The site plan for the proposed Double L Ranch outside Dripping Springs increases the buffer zones between the new development and existing neighborhoods, but that change did not soothe some residents living in homes adjacent to the development.

During public comment of a Sept. 21 Dripping Springs City Council meeting, residents living near the proposed Double L Ranch cited concerns about road safety, home values and environmental impacts.

The council approved the development agreement for Double L Ranch after months of meetings and amendments to the plan.

Homeowners living in the nearby Legacy Trails neighborhood told council they worry about increased traffic on Pecos River Crossing, a road with no sidewalks. The site plan for Double L includes a four-lane arterial road to divert traffic from RR 12. Fran Nations, a Legacy Trails resident, suggested closing off Pecos altogether, as she worries for kids on bikes, joggers and moms with their baby buggies who use the road.

Though many other commenters also said they have misgivings about a potential for increased traffic in their neighborhoods, officials did not decide on a plan to diminish increased traffic in Founders Ridge and Legacy Trails neighborhoods during the meeting.

Concerns from residents also included smaller Double L lots backing up against larger lots in existing neighborhoods and potentially reducing existing homes’ values, while others pointed to problems with increased impervious cover preventing water from filtering through the ground and feeding Barton Springs.

Legacy Trails resident Angie Cullens echoed other speakers and asked officials to prioritize maintaining a neighborhood feel for Dripping Springs residents who pay taxes over making transportation easier for future residents of the city’s extra-territorial jurisdiction where the Double L Ranch will be built. Residents of the ETJ do not pay taxes to the city.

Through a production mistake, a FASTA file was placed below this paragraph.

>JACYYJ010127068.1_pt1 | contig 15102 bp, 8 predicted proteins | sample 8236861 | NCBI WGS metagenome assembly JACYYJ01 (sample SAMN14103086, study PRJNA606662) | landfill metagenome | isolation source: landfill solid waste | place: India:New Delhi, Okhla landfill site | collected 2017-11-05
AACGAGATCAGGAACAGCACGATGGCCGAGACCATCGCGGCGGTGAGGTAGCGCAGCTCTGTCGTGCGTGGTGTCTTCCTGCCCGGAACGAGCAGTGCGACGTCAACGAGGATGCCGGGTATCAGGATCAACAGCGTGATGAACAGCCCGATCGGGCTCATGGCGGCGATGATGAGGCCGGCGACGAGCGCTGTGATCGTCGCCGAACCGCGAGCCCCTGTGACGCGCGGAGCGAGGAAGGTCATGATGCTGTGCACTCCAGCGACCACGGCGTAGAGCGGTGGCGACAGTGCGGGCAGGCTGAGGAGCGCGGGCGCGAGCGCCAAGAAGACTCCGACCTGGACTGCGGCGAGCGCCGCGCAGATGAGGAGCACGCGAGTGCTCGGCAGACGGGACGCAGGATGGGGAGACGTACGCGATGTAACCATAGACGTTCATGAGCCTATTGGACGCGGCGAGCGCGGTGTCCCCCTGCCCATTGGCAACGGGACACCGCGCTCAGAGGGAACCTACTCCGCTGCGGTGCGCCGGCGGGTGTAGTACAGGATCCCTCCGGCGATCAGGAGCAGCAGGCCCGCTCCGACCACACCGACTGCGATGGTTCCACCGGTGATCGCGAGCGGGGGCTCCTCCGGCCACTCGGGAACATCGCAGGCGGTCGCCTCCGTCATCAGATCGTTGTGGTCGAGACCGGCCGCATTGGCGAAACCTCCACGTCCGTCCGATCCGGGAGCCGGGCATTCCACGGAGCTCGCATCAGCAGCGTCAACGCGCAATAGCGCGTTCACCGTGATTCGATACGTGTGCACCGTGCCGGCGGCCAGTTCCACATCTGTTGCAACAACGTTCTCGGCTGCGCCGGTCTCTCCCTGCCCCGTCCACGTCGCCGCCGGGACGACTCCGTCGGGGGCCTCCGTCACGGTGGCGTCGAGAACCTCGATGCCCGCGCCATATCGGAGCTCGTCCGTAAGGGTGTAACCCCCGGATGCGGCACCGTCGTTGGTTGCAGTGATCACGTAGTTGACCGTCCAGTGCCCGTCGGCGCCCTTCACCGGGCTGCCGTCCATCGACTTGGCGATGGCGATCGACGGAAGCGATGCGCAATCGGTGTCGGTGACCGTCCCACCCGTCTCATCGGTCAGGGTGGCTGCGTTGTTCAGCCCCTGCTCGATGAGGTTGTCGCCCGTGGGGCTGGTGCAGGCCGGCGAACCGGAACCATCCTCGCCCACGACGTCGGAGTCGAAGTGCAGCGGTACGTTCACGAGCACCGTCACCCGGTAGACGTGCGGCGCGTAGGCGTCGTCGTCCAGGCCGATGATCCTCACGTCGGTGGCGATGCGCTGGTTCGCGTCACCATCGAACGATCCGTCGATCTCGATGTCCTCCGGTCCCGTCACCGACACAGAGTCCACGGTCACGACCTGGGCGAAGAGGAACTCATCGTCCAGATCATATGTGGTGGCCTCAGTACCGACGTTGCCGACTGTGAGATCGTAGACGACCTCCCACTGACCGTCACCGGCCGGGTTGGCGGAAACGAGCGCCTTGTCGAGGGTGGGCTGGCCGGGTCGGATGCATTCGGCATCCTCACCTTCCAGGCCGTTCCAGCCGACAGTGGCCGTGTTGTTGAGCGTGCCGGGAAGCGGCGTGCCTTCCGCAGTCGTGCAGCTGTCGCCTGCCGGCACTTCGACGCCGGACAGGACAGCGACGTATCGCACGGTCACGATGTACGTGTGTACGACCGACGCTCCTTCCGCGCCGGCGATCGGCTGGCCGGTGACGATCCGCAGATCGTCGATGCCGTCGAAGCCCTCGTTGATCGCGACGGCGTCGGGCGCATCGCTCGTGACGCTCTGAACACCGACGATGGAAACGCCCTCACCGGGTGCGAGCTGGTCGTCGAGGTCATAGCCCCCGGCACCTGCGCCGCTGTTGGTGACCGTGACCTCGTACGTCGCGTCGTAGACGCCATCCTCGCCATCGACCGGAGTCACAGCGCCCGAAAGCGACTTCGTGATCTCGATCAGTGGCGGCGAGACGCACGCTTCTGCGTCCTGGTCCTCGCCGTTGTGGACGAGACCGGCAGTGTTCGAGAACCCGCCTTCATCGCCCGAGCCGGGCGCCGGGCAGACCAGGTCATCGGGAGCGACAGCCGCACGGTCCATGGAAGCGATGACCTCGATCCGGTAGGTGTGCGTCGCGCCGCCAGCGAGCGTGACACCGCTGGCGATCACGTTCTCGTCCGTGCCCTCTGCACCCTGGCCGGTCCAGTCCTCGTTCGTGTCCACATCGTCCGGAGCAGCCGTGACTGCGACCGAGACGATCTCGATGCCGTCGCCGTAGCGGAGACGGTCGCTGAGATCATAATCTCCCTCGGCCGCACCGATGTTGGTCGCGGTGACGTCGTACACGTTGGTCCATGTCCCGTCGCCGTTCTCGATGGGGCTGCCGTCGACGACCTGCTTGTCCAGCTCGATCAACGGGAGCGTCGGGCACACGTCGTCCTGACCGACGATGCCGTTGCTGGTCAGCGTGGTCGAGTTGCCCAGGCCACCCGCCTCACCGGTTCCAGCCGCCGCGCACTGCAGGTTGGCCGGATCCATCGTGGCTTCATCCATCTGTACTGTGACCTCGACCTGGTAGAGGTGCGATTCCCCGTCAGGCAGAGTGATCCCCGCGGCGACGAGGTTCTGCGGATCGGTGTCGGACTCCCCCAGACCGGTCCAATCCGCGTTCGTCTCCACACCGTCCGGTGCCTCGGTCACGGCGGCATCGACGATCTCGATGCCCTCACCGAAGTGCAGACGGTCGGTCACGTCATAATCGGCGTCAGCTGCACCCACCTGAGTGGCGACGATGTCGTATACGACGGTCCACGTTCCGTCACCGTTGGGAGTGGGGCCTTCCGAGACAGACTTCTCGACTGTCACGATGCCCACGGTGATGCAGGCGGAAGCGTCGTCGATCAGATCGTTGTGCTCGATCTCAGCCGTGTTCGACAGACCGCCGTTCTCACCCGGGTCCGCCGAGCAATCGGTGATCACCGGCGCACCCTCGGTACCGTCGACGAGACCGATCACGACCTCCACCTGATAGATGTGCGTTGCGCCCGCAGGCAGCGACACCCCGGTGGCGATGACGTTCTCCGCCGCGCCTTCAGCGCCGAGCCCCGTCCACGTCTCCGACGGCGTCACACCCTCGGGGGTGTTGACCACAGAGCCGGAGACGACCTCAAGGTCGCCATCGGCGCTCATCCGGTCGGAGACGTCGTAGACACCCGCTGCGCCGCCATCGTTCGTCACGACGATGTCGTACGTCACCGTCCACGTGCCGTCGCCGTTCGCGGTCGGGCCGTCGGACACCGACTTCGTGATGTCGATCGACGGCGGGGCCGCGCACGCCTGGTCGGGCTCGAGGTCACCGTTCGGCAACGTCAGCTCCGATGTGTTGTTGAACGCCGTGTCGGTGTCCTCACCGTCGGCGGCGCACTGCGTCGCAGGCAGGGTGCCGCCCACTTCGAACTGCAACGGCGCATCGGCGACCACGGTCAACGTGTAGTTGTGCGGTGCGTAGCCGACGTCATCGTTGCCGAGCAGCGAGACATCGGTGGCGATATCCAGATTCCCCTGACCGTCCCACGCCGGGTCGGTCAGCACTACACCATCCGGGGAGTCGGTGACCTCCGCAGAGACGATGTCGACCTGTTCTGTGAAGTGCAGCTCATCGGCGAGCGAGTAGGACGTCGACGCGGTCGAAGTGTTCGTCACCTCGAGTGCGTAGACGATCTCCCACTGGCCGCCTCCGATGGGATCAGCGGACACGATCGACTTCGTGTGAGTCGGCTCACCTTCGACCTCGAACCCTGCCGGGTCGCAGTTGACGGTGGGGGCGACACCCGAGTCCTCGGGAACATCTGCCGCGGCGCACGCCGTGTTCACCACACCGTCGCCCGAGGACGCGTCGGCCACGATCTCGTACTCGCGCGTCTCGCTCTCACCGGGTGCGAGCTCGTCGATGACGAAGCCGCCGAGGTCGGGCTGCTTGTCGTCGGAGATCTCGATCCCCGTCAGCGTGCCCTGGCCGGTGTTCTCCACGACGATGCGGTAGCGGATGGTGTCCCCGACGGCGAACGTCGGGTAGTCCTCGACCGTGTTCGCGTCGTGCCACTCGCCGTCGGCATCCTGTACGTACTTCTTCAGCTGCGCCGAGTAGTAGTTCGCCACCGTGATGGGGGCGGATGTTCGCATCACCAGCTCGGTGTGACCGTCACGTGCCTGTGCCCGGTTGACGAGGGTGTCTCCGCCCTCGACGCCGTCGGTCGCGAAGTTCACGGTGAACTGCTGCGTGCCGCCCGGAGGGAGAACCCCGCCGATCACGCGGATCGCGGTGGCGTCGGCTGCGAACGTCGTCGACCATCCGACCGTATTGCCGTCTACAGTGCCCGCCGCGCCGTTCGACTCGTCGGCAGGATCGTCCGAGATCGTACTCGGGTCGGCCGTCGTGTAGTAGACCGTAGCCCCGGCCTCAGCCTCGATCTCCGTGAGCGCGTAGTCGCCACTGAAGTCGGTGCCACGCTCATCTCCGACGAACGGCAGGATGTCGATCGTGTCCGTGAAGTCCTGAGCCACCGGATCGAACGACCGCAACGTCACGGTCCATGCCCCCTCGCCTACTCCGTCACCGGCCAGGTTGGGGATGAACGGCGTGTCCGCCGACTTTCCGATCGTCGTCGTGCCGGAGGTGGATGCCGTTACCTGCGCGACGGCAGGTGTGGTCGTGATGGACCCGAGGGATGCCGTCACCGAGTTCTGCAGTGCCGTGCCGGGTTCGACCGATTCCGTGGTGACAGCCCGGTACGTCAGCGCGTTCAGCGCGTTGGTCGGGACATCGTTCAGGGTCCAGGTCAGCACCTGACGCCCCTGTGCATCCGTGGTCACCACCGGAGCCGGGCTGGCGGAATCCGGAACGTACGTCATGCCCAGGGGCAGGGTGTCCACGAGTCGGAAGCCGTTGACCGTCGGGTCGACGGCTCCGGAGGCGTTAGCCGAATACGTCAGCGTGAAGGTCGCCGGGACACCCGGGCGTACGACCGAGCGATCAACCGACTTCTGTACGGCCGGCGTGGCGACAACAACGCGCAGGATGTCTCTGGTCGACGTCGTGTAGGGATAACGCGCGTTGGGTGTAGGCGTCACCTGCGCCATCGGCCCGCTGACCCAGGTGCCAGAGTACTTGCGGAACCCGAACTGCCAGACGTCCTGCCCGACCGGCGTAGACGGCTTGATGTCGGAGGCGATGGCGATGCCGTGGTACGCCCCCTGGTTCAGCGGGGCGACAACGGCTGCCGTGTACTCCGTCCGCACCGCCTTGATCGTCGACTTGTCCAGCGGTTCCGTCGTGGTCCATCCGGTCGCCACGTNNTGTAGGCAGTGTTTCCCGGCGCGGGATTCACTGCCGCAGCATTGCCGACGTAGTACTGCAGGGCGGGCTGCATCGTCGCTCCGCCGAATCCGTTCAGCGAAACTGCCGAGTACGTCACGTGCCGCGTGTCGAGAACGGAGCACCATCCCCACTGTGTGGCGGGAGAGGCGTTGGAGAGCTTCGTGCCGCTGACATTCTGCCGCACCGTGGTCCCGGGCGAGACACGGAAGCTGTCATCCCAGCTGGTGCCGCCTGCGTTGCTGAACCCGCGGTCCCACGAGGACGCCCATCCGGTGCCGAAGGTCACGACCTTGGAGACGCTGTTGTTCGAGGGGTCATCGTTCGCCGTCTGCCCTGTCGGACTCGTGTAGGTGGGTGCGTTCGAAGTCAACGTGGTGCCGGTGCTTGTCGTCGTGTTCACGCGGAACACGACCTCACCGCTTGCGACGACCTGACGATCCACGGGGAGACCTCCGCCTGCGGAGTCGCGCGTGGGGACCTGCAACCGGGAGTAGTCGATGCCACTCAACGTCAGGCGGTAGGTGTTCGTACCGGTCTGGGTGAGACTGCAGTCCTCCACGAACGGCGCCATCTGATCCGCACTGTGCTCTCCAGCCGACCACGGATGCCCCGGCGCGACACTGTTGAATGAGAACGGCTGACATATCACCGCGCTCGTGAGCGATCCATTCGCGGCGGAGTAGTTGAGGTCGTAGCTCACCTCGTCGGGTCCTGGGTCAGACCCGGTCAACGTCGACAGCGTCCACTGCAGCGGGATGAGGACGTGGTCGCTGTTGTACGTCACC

While residents' comments focused on potential problems that come with new development, officials cited a need to get ahead of area's inevitable growth.

Council Member Taline Manassian said her home is only two blocks from Hwy. 290, and people often cut through her neighborhood to avoid traffic.

“I can’t say, 'Stop people from going through our neighborhood,'” Manassian said. “We have to look at the bigger picture.”

Mayor Bill Foulds said he is considering local businesses when he thinks about new roads being built.

Congestion at the intersection of Hwy. 290 and RR 12 has become so bad that some businesses in the city are not making appointments until 10 a.m. and losing out on several hours of business every day, he said.

“I know that’s not y’all’s problems as homeowners,” Foulds said. “But if our businesses can’t survive, our city can’t survive.”

The original development plan would have introduced a higher density neighborhood with more than 2,800 homes and 435 multi-family units. The approved plan allows for 2,231 houses and 250 senior living units in retirement home. Developers also agreed to comply with lighting, landscaping and building code requirements despite being outside of city limits.